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By Willona Stallings, NC Policy Watch
In a recent letter to the editor published in Raleigh’s News & Observer, George Reed and Sandy Irving of the North Carolina Council of Churches praised the passage of federal health care reform legislation as an action that will mean earlier, better care for so many Americans and, for others, access to quality, affordable health care for the first time in their lives.
As representatives of a statewide ecumenical organization – one that promotes Christian unity among its member bodies and positive discourse among all faiths, and fights for equality, economic justice, peace and environmental stewardship – Reed and Irving cited their faith in the letter, stating that, “at its core, health care is a justice issue, a human rights issue, and, for many of us, a faith issue.” Reed’s and Irving’s letter attached a faith message to an issue that had, for the most part, been examined from political, social and economic vantage points only.
One reader’s response to the letter reinforced the fact that the coexistence of religion and government (i.e., church and state) remains a contentious issue in this country. The writer disapproved of individuals, regardless of their political affiliation, who attempt to drag religion into politics, and then scolded the faith community for relying too heavily on government to solve social problems… problems that we, as a body of faith, have been called to address through our faith – i.e., to feed the hungry, clothe the naked and care for the sick. According to the writer, “if the church would have done its duty, there would be no need for Social Security, Medicare or Medicaid.”
These were very strong words of reproof from someone who also identifies himself as a person of faith, words that got me thinking about the Church’s place in modern day politics and social change. Full disclosure: I, too, work for the NC Council of Churches as the Director of its new faith-based health initiative, Partners in Health and Wholeness (PHW), so my views on the issue are unapologetically biased. But I’m not writing to challenge the assertion that the Church has a role in helping our fellow citizens.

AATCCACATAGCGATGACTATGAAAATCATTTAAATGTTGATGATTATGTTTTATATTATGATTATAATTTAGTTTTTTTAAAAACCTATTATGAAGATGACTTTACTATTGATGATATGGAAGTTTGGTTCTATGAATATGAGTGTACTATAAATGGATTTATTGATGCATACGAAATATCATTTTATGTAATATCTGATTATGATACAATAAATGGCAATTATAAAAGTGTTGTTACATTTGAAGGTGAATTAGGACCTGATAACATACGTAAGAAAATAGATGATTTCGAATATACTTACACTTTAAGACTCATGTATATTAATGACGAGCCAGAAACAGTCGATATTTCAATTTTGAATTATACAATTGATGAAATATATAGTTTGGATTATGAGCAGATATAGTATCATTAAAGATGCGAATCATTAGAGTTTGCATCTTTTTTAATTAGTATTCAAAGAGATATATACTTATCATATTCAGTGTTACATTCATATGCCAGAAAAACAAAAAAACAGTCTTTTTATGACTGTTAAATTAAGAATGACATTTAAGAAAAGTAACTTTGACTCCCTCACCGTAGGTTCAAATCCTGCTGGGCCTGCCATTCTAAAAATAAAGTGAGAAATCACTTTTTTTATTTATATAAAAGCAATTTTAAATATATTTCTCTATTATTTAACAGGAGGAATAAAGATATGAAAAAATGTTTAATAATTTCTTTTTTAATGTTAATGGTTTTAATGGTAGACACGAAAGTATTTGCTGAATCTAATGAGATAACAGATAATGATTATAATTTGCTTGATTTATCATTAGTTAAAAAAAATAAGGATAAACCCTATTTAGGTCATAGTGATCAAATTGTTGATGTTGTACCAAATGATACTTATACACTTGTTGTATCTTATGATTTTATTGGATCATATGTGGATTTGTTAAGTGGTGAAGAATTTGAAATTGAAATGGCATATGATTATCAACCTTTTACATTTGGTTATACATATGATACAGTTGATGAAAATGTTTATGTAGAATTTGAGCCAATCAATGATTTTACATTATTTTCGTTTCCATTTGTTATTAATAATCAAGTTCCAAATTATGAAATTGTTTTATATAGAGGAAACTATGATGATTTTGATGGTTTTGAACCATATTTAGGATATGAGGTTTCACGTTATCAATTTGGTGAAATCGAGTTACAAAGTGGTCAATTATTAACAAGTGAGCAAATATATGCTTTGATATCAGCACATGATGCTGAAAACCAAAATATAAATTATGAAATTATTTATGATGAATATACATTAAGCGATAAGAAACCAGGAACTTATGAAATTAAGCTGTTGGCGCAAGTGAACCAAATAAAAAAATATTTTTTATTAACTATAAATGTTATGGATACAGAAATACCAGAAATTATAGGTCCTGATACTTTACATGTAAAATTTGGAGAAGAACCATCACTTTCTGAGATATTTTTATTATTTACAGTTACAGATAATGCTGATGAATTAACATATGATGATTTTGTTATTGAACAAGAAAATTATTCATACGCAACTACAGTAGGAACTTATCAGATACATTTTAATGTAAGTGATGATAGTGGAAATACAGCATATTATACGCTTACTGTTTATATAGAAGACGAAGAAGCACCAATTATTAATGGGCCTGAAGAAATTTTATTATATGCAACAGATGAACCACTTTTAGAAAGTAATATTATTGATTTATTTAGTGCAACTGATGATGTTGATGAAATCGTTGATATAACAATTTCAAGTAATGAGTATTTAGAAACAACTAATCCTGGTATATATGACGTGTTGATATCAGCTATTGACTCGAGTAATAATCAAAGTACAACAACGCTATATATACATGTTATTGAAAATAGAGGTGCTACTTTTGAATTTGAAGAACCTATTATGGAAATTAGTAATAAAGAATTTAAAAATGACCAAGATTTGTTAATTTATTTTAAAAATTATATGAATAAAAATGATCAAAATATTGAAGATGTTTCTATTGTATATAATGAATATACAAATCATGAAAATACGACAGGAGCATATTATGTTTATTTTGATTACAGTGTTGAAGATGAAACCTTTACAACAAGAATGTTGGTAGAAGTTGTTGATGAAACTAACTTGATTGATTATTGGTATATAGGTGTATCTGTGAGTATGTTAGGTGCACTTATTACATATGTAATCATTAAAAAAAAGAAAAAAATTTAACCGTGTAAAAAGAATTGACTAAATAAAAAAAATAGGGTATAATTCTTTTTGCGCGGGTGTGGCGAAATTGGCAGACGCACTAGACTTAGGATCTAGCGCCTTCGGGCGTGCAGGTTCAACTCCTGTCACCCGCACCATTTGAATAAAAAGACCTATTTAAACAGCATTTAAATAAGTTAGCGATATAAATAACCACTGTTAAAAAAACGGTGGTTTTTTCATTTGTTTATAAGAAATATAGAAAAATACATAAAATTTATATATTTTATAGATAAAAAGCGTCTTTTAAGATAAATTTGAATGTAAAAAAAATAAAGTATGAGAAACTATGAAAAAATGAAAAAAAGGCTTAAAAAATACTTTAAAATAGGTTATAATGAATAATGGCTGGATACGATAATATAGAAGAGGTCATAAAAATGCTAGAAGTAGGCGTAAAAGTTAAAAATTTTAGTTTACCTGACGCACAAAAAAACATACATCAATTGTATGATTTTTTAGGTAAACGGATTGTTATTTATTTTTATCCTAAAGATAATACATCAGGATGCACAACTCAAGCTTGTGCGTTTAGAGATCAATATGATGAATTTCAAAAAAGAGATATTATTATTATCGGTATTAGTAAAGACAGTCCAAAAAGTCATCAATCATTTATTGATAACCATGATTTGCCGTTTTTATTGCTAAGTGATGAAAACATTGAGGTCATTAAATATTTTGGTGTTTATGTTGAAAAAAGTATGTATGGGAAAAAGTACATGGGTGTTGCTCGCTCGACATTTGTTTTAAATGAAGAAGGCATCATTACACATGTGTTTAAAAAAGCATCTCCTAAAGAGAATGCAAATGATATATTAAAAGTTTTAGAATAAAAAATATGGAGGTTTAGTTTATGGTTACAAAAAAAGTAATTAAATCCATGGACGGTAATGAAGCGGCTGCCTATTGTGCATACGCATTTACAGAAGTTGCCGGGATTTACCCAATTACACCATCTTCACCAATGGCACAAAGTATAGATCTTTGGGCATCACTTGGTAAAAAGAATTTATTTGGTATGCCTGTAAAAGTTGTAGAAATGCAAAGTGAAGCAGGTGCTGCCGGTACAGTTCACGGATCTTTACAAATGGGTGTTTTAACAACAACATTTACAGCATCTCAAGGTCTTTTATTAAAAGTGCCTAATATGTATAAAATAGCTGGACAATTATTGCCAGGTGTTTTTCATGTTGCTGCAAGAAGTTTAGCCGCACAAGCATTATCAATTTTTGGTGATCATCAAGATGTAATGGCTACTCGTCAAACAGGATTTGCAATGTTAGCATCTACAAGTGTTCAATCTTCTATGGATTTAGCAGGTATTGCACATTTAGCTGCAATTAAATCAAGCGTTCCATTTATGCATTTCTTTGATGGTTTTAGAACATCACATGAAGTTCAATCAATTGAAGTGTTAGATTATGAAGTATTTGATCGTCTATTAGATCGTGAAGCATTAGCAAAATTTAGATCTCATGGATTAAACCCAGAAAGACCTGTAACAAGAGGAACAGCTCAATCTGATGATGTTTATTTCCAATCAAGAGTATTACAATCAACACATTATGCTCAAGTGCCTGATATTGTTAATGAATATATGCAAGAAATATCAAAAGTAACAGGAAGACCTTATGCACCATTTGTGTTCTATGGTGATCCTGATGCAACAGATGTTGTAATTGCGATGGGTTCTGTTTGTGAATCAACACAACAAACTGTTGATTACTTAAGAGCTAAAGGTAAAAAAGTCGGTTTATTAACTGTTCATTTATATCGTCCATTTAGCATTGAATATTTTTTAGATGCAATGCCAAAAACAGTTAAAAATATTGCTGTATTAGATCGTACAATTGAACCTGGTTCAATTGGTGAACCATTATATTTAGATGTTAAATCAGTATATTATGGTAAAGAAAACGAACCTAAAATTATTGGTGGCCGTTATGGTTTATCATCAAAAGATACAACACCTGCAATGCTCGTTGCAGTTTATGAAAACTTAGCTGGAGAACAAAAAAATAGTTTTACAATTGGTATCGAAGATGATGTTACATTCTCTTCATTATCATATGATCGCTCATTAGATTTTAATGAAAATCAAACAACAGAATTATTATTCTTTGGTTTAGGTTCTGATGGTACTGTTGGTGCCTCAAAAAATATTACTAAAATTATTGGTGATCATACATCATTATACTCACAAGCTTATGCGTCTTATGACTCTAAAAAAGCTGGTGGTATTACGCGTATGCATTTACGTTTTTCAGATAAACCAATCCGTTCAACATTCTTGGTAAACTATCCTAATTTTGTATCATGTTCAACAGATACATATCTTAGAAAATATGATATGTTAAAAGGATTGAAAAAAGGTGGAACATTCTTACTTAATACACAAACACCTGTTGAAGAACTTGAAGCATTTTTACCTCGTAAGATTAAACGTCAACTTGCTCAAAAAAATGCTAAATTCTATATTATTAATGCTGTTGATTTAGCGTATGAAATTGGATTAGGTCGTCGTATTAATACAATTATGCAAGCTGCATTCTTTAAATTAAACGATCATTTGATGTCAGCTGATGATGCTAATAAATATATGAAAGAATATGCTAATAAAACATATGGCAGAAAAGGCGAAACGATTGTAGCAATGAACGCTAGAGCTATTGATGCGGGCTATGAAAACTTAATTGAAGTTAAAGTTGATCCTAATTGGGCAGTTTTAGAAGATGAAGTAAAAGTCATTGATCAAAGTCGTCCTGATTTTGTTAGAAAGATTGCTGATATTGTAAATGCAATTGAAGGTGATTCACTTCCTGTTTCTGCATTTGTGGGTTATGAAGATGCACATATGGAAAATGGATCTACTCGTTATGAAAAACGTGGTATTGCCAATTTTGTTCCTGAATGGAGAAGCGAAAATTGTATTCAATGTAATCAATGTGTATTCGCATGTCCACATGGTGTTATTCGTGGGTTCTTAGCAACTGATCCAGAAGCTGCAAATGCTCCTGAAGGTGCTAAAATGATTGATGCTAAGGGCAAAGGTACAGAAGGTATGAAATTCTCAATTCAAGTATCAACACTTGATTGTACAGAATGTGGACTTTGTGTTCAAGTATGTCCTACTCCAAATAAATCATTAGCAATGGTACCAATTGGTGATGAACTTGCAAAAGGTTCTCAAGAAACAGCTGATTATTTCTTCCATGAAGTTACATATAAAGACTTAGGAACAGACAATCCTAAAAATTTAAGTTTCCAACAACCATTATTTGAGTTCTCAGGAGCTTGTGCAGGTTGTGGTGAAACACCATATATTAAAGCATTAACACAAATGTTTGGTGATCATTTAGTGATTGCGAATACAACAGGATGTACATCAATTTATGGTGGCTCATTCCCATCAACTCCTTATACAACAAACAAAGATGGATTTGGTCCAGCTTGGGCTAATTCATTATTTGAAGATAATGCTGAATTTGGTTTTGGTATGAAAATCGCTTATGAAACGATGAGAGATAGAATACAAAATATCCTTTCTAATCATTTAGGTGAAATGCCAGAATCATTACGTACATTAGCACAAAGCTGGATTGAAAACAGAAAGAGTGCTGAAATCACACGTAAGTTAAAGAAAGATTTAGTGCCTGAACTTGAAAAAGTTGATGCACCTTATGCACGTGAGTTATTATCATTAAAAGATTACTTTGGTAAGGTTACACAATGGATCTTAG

In fact, perhaps one of the most important takeaway messages from the respondent’s letter – and one where the Council is in agreement with him – is that the Church remains an institution of great influence in this country; that society still looks to us for prophetic leadership on a number of issues. For that very reason, we celebrate the new health care reform legislation and any other legislation that has the potential to improve the quality of life for the most vulnerable in this country.
In the 21st Century, we must no longer view Church as a semiweekly activity that occurs within the confines of a physical structure with four walls and a pulpit. Instead, we must take our message of hope, justice, unity and peace to the wider community, and, yes, even Capitol Hill! I believe that real change happens when various groups – public and private, secular and religious, progressive and conservative, privileged and disadvantaged, old and young, black and white – work together to achieve a common goal.
We at the Council answer a dual call to civic engagement and Christian service. We believe, as our forefathers did, that “all [people] are created equal, that they are endowed by their Creator with certain unalienable Rights, that among these are Life, Liberty and the pursuit of Happiness.” We also adhere to a religious call to “do justice” and “love kindness” (Micah 6:8), and to “let justice roll down like waters, and righteousness like an ever-flowing stream” (Amos 5:24).
Can the Church do more to ease the growing strain on our government? Perhaps, but we are already working at it. As an example, the Council’s newest program, PHW, is designed to reduce the health care burden on our state by improving the overall health and well-being of God’s people. By facilitating congregations to act as health promotion centers in their community – things like serving healthier church meals and promoting physical activity – we hope to empower congregants to potentially add years to their lives.
The work of PHW is not unique. The Church has long worked to meet the diverse needs of the community, but we cannot do it alone. Real change happens as a result of true partnership!